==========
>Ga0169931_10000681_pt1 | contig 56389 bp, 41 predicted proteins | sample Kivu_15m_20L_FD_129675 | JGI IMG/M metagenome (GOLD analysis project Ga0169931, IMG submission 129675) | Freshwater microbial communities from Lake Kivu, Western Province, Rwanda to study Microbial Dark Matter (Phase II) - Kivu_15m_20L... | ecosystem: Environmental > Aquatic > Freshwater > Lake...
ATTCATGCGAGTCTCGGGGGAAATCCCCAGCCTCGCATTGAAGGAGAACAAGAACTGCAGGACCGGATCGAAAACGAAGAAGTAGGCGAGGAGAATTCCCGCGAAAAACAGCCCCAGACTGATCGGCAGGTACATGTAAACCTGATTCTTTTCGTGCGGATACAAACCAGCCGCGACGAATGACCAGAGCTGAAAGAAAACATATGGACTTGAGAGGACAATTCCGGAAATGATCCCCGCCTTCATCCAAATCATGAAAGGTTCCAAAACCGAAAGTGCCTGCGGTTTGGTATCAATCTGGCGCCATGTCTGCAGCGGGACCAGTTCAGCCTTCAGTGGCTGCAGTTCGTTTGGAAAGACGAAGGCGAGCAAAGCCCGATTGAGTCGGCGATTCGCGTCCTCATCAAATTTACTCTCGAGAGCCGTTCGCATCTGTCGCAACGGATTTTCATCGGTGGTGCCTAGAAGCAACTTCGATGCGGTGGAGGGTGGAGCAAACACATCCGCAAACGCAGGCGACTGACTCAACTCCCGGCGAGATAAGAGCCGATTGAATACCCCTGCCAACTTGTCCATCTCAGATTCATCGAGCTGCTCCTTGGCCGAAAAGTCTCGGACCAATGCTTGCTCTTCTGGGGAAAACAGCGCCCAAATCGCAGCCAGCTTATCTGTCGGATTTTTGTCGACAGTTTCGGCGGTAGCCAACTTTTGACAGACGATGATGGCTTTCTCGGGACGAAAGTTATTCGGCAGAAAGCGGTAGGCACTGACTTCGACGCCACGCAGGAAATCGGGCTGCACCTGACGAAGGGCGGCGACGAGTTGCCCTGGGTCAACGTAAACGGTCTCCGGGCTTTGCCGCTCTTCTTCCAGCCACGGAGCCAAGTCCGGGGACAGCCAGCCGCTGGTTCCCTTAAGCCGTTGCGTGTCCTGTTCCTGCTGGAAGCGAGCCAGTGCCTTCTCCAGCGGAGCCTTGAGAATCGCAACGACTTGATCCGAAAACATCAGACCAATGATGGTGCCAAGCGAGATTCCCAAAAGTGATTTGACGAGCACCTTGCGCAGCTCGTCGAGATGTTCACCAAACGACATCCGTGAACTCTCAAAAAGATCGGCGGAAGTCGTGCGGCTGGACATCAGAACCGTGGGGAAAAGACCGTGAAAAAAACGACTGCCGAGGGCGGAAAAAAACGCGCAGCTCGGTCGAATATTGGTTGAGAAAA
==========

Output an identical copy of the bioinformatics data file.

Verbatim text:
>Ga0169931_10000681_pt1 | contig 56389 bp, 41 predicted proteins | sample Kivu_15m_20L_FD_129675 | JGI IMG/M metagenome (GOLD analysis project Ga0169931, IMG submission 129675) | Freshwater microbial communities from Lake Kivu, Western Province, Rwanda to study Microbial Dark Matter (Phase II) - Kivu_15m_20L... | ecosystem: Environmental > Aquatic > Freshwater > Lake...
ATTCATGCGAGTCTCGGGGGAAATCCCCAGCCTCGCATTGAAGGAGAACAAGAACTGCAGGACCGGATCGAAAACGAAGAAGTAGGCGAGGAGAATTCCCGCGAAAAACAGCCCCAGACTGATCGGCAGGTACATGTAAACCTGATTCTTTTCGTGCGGATACAAACCAGCCGCGACGAATGACCAGAGCTGAAAGAAAACATATGGACTTGAGAGGACAATTCCGGAAATGATCCCCGCCTTCATCCAAATCATGAAAGGTTCCAAAACCGAAAGTGCCTGCGGTTTGGTATCAATCTGGCGCCATGTCTGCAGCGGGACCAGTTCAGCCTTCAGTGGCTGCAGTTCGTTTGGAAAGACGAAGGCGAGCAAAGCCCGATTGAGTCGGCGATTCGCGTCCTCATCAAATTTACTCTCGAGAGCCGTTCGCATCTGTCGCAACGGATTTTCATCGGTGGTGCCTAGAAGCAACTTCGATGCGGTGGAGGGTGGAGCAAACACATCCGCAAACGCAGGCGACTGACTCAACTCCCGGCGAGATAAGAGCCGATTGAATACCCCTGCCAACTTGTCCATCTCAGATTCATCGAGCTGCTCCTTGGCCGAAAAGTCTCGGACCAATGCTTGCTCTTCTGGGGAAAACAGCGCCCAAATCGCAGCCAGCTTATCTGTCGGATTTTTGTCGACAGTTTCGGCGGTAGCCAACTTTTGACAGACGATGATGGCTTTCTCGGGACGAAAGTTATTCGGCAGAAAGCGGTAGGCACTGACTTCGACGCCACGCAGGAAATCGGGCTGCACCTGACGAAGGGCGGCGACGAGTTGCCCTGGGTCAACGTAAACGGTCTCCGGGCTTTGCCGCTCTTCTTCCAGCCACGGAGCCAAGTCCGGGGACAGCCAGCCGCTGGTTCCCTTAAGCCGTTGCGTGTCCTGTTCCTGCTGGAAGCGAGCCAGTGCCTTCTCCAGCGGAGCCTTGAGAATCGCAACGACTTGATCCGAAAACATCAGACCAATGATGGTGCCAAGCGAGATTCCCAAAAGTGATTTGACGAGCACCTTGCGCAGCTCGTCGAGATGTTCACCAAACGACATCCGTGAACTCTCAAAAAGATCGGCGGAAGTCGTGCGGCTGGACATCAGAACCGTGGGGAAAAGACCGTGAAAAAAACGACTGCCGAGGGCGGAAAAAAACGCGCAGCTCGGTCGAATATTGGTTGAGAAAA